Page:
State v. Sorich

Annotate this Case

412 N.W.2d 484 (1987)

226 Neb. 547

STATE of Nebraska, Appellee, v. Douglas E. SORICH, Appellant.

No. 86-979.

Supreme Court of Nebraska.

September 18, 1987.

Thomas M. Kenney, Douglas County Public Defender, and Cathy K. Bashner, Omaha, for appellant.

Robert M. Spire, Atty. Gen., and Susan M. Ugai, Lincoln, for appellee.

BOSLAUGH, C.J., Pro Tem., WHITE, HASTINGS, CAPORALE, SHANAHAN, and GRANT, JJ., and COLWELL, District Judge, Retired.

CAPORALE, Justice.

Pursuant to a verdict, defendant-appellant, Douglas E. Sorich, was adjudged guilty of escape in violation of Neb. Rev. Stat. § 28-912(1) (Reissue 1985). He was thereafter sentenced to imprisonment for a period of 1 year. In his appeal to this court, he assigns as error, through his attorney, the district court's failure to declare a mistrial because he was displayed to the jury "wearing identifiable jail clothes." In addition, Sorich, on his own behalf, apparently asks that we reverse his conviction and dismiss the charge for a variety of other reasons. We affirm.

As the result of a prior felony conviction, Sorich was incarcerated, assigned to a work release program, and employed as a printing press operator in Omaha. Sorich was informed of the limitations on his movements while in the program and on March 11, 1986, signed a "Community Release *485 Program Agreement and Honor Pledge," which recites in part:

I understand that: 1) Extended limits shall mean the Post Care Center to which I am assigned and its immediate area; 2) Extended limits shall also mean the most direct route to and from my place of employment/school and the assigned Post Care Center; 3) Extended limits shall include those areas necessary in the course of my normal employment/studies and those areas which have been authorized by Program personnel. I have been advised and understand that failure to remain within the extended limits as hereinabove set forth may be deemed as ESCAPE from custody and may be prosecuted to the fullest extent of applicable state law.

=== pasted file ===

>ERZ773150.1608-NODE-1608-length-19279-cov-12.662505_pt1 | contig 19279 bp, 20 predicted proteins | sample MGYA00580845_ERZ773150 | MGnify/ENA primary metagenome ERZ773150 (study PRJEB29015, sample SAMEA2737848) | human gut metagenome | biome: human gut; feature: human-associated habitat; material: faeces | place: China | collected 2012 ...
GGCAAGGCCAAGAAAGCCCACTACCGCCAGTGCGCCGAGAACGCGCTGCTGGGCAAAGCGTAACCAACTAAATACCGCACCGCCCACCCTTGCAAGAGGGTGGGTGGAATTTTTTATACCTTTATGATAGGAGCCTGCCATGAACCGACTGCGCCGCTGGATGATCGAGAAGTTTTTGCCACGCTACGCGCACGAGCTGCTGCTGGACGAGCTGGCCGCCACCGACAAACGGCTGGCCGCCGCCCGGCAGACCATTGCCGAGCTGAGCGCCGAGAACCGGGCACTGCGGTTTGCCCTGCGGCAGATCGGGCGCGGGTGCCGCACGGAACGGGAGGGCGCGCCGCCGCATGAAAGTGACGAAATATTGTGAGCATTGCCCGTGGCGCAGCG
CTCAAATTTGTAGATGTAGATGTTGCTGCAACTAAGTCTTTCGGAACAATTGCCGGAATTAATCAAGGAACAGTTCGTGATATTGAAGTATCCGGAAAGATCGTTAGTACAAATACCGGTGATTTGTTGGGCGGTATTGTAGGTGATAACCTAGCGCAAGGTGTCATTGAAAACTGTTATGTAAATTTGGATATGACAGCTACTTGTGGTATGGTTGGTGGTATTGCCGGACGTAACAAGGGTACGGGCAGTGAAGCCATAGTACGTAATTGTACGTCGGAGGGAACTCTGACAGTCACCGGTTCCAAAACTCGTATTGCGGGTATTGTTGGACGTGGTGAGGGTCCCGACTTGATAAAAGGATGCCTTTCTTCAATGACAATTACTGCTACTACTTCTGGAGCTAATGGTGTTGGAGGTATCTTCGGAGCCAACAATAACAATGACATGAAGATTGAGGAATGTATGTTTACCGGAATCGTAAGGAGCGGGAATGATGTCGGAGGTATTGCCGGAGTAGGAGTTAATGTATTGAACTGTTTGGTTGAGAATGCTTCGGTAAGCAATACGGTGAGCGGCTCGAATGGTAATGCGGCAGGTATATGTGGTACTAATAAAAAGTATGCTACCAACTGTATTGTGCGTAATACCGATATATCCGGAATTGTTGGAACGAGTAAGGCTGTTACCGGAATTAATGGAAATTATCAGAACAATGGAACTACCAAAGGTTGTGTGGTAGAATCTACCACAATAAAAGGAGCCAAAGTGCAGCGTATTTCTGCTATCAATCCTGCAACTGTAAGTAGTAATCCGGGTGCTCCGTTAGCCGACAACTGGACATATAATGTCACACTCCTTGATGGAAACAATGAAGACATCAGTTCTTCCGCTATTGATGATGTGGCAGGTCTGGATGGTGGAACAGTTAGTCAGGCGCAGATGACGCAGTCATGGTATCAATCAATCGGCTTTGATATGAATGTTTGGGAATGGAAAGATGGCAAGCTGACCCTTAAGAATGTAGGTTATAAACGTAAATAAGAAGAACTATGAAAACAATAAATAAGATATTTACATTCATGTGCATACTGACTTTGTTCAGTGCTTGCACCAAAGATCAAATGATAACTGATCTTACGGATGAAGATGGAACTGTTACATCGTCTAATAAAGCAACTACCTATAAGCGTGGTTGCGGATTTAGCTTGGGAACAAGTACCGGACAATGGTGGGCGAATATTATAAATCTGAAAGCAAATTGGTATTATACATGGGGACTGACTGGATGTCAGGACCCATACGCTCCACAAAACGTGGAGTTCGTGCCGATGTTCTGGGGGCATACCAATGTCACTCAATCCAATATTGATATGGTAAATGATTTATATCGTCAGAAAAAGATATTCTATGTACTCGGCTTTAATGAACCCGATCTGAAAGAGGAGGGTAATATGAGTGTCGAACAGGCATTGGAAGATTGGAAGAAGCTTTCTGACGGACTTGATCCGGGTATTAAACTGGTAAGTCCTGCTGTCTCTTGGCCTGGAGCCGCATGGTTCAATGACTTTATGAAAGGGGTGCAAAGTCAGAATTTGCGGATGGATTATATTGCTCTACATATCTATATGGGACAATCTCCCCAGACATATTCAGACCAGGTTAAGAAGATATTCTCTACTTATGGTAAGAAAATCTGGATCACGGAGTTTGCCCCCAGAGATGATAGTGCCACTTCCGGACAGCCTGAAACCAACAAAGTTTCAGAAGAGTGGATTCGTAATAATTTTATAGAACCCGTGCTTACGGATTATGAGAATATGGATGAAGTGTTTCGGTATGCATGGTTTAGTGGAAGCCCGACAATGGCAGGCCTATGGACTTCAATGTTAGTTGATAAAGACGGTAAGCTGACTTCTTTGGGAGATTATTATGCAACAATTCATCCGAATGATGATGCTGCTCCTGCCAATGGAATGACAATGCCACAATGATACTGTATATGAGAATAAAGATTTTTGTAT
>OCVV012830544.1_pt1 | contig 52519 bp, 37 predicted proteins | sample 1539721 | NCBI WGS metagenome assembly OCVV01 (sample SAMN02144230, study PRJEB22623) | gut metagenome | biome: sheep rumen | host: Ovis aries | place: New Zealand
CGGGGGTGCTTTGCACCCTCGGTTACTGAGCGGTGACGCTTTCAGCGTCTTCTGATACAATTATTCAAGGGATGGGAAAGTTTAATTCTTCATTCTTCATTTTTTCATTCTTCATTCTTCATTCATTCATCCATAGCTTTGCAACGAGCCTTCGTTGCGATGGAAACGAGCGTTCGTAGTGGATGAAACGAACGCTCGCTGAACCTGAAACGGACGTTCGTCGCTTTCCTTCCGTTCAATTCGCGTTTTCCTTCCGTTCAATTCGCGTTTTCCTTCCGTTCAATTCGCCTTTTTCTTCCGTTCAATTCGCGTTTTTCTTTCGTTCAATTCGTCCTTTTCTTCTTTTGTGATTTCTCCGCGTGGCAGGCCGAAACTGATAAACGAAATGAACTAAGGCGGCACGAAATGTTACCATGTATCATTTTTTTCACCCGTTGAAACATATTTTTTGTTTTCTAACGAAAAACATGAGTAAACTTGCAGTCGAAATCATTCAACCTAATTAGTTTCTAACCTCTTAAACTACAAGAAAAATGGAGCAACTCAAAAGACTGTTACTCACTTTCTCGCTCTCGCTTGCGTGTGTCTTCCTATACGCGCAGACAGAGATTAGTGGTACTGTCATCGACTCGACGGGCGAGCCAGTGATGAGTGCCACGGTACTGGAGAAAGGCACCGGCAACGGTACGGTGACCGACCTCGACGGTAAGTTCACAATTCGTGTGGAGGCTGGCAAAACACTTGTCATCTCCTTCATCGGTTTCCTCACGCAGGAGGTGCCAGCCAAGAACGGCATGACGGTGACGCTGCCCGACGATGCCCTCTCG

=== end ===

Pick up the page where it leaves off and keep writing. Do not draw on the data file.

(Emphasis omitted.)

Nonetheless, on the evening of May 19, 1986, Sorich failed to return to the center after work and was accordingly listed as an escapee. He was continuously absent until 10:10 p.m. on June 1, 1986, when he voluntarily returned to the center. Sorich was thereupon placed under arrest, and trial on this escape charge followed.

After Sorich, through his attorney, had informed the court there was no objection to his being tried while wearing prison clothing, the attorney, sometime before conducting his voir dire examination of the venirepersons empaneled for the case, moved for a mistrial on the ground that requiring Sorich to stand trial in "his jail garb," an "orange jumpsuit," would unfairly prejudice his cause. In overruling the motion the court questioned the timeliness of the motion and observed that, in any event, the nature of the charge was such that the State, to be successful, would have to prove that at the time Sorich absented himself from the center, he was incarcerated for having committed a felony.

Indeed, a stipulation to that effect was entered into by Sorich and the State and put before the jury. Further, Sorich took the stand in his own defense and admitted that he was at that time incarcerated for having committed a felony, specifically, theft by deception.

Relying on People v. Shaw, 381 Mich. 467, 164 N.W.2d 7 (1969), Sorich urges that when an incarcerated criminal defendant makes a timely request to be tried in civilian clothing, the request must be granted. While we agree such should be the general rule, we must observe that when such a defendant is charged with escape, no prejudice results from trying the defendant while he or she is wearing jail clothing. As noted in United States ex rel. Stahl v. Henderson, 472 F.2d 556 (5th Cir. 1973), cert. denied 411 U.S. 971, 93 S. Ct. 2166, 36 L. Ed. 2d 694, no prejudice can result from seeing that which is already known. See, also, Estelle v. Williams, 425 U.S. 501, 96 S. Ct. 1691, 48 L. Ed. 2d 126 (1976). Thus, assuming, but not deciding, that Sorich's motion for mistrial was timely made and properly raised the issue of his dress, denial of the motion was not prejudicially erroneous in this case.

On his own behalf Sorich also appears to claim that the lower court erred in overruling his motions to dismiss the escape charge on a number of grounds which may be summarized as claiming that (1) he was unlawfully singled out for prosecution; (2) there was no "escape" within the meaning of § 28-912(1); (3) he had no "intent" to escape; (4) he was "privileged" to escape; (5) his attorney was ineffective; (6) § 28-912(1) is unconstitutionally vague and overbroad, thereby depriving him of due process and equal protection of the laws; (7) he was deprived of his privilege against self-incrimination; and (8) his sentence is excessive and subjects him to double jeopardy. The record fails to support any of those claims.

Accordingly, the judgment of the district court is affirmed.